I … guess this qualifies as a palate cleanser?

If you read only one news story today about traveling back in time to kill Hitler, let it be this one.

Researchers from the US, Germany and Canada analysed data that asked 6,100 people a range moral questions, including whether they would kill a young Adolf Hitler to stop the Second World War.

While men and women both calculated the consequences of their decision and computed how many lives might be saved, females found it harder to commit murder and were more likely to let Hitler live…

“Women seem to be more likely to have this negative, emotional, gut-level reaction to causing harm to people in the dilemmas, to the one person, whereas men were less likely to express this strong emotional reaction to harm,” she told NPR.

Specifically, the study asked respondents whether they’d be willing to kill Hitler circa 1920, before he’d committed any crimes, in order to test their feelings on whether it’s moral to do harm to one person in the name of preventing harm to many. Men were more likely to say yes than women. Other scenarios tested by the researchers involved (a) starving parents asking their teenaged daughter to do pornography to raise money for the household and (b) a group of people hiding from soldiers choosing to smother a crying infant so that the noise doesn’t give their position away … except neither of those scenarios is really anything like the “kill Hitler” scenario. The difference, of course, is the moral culpability of the intended victim in each example. The teenaged girl is innocent, the crying baby is very innocent, and Hitler, with the benefit of time-travel hindsight, is the personification of murderous guilt. If you smother the baby or force the girl into porn, you’re placing your own welfare above theirs; if you strangle the Fuhrer, you’re placing the welfare of millions of innocents above his. How are these situations comparable?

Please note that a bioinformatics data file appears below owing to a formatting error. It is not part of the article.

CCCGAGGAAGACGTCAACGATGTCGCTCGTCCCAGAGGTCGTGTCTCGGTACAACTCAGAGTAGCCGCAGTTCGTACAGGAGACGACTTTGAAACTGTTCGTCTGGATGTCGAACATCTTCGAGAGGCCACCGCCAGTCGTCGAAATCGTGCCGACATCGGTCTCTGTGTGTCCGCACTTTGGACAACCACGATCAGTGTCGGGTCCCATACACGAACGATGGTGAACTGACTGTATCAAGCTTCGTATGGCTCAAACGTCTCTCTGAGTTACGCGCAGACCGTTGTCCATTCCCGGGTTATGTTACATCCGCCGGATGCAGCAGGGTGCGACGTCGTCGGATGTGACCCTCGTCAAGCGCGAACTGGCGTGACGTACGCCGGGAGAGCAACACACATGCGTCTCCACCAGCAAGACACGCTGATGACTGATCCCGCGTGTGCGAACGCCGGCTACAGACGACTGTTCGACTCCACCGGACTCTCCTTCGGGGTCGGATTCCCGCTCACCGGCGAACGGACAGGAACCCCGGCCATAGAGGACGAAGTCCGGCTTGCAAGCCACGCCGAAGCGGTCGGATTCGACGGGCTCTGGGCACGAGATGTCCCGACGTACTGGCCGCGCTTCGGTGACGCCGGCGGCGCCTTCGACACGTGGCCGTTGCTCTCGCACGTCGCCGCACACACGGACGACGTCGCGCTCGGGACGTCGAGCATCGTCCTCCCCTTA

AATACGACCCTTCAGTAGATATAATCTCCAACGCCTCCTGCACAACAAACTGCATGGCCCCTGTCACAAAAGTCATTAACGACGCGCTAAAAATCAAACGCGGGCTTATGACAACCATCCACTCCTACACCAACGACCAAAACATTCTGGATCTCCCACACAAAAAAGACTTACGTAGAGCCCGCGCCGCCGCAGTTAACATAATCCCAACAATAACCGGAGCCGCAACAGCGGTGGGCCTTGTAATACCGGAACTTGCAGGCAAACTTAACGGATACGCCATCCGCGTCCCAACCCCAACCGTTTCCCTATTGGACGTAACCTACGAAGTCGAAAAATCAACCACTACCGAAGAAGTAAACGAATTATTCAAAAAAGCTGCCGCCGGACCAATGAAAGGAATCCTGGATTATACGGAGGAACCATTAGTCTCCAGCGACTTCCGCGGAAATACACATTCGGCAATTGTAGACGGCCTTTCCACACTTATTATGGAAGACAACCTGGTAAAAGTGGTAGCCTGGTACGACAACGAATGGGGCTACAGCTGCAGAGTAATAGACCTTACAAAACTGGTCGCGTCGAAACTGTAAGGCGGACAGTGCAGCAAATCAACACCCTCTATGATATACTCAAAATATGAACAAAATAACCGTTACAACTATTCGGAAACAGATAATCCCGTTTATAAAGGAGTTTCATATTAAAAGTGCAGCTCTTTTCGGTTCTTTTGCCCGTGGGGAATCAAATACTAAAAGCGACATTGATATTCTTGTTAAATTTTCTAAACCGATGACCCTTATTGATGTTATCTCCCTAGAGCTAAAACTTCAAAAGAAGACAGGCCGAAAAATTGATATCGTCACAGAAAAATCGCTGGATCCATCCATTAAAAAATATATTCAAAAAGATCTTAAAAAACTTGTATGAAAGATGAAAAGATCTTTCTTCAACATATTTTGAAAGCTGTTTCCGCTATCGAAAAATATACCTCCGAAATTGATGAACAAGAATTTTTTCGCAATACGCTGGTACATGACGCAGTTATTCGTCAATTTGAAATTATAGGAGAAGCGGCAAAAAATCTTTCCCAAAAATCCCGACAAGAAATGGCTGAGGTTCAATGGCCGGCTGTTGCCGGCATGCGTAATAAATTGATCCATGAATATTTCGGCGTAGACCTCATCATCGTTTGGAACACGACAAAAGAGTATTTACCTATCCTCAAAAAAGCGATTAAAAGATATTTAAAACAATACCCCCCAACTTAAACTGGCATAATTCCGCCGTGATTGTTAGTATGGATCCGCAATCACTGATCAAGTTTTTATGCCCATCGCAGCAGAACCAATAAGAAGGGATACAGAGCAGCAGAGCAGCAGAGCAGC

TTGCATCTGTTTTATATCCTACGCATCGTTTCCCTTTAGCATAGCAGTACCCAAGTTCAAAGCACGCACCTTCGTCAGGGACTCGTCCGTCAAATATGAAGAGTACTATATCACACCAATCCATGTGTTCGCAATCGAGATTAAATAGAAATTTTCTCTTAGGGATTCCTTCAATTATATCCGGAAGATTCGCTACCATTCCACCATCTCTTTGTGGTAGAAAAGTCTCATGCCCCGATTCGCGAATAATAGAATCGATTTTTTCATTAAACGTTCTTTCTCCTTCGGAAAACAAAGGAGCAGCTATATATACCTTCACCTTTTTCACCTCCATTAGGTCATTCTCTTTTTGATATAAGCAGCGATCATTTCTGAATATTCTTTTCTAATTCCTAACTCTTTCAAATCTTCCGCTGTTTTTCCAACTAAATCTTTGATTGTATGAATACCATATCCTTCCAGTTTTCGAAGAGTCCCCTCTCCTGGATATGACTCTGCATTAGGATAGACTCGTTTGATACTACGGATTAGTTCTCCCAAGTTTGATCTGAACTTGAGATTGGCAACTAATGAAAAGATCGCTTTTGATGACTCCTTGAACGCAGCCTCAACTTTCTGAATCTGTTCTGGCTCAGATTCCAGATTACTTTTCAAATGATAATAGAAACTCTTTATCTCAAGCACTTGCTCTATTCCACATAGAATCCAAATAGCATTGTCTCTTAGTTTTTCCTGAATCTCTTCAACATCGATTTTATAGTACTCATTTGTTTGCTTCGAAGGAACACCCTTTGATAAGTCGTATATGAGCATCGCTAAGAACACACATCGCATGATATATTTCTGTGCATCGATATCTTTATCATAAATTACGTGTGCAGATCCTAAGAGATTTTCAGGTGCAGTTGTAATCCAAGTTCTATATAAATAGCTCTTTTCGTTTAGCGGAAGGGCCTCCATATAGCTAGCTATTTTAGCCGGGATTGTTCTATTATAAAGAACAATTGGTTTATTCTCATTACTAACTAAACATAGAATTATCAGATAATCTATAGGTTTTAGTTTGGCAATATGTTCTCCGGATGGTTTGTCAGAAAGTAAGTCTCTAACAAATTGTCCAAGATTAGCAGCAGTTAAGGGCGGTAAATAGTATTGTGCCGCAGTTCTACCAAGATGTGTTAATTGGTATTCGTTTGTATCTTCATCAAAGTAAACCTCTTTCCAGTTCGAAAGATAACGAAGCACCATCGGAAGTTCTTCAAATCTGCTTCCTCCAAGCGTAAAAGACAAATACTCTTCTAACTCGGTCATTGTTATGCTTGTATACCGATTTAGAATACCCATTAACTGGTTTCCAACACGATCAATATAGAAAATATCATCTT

The “kill Hitler” dilemma isn’t a moral dilemma — or it shouldn’t be, ladies — it’s a historical dilemma. If you kill him in 1920, does the world change for the better after that? Hard to think it wouldn’t: The seeds of Nazism would still be there in Weimar Germany but maybe, without Hitler’s charisma to fertilize them, the movement never takes off. Maybe it emerges in another fascist party, or various parties. Maybe those parties hold each other in check, or maybe the one that emerges isn’t *quite* as vicious as the Nazis were. (Again, it’s hard to imagine what something worse would look like.) But then you run into the question of whether, without World War II stamping out German fascism, the seeds would grow more slowly and insidiously over a longer time horizon. Maybe Germany would be fascist today; maybe, without having to worry as much about the great power to the west, Stalin would have clashed with the great power to his east in imperial Japan. Or maybe, without the war to catalyze America’s military presence in Europe, the Red Army would have eventually rolled over Germany and on westward towards the Atlantic. How many million people would have died in those offensives? Would Europe be communist today? (Er, more communist than it is now?) Would turning the Eastern Hemisphere communist be worth preventing the Holocaust from happening? There are moral calculations built into all of those difficult questions, of course, but at base, when you’ve got your pistol pointed at Hitler’s face, you want some sense of assurance that pulling the trigger will make the world better, not worse. I’d do it for the basic reason that it’s unlikely that an alternate Hitler-less history lacking world war and genocide could be worse than one with it, but there’s no getting around that you’re taking a gamble by firing. A big one.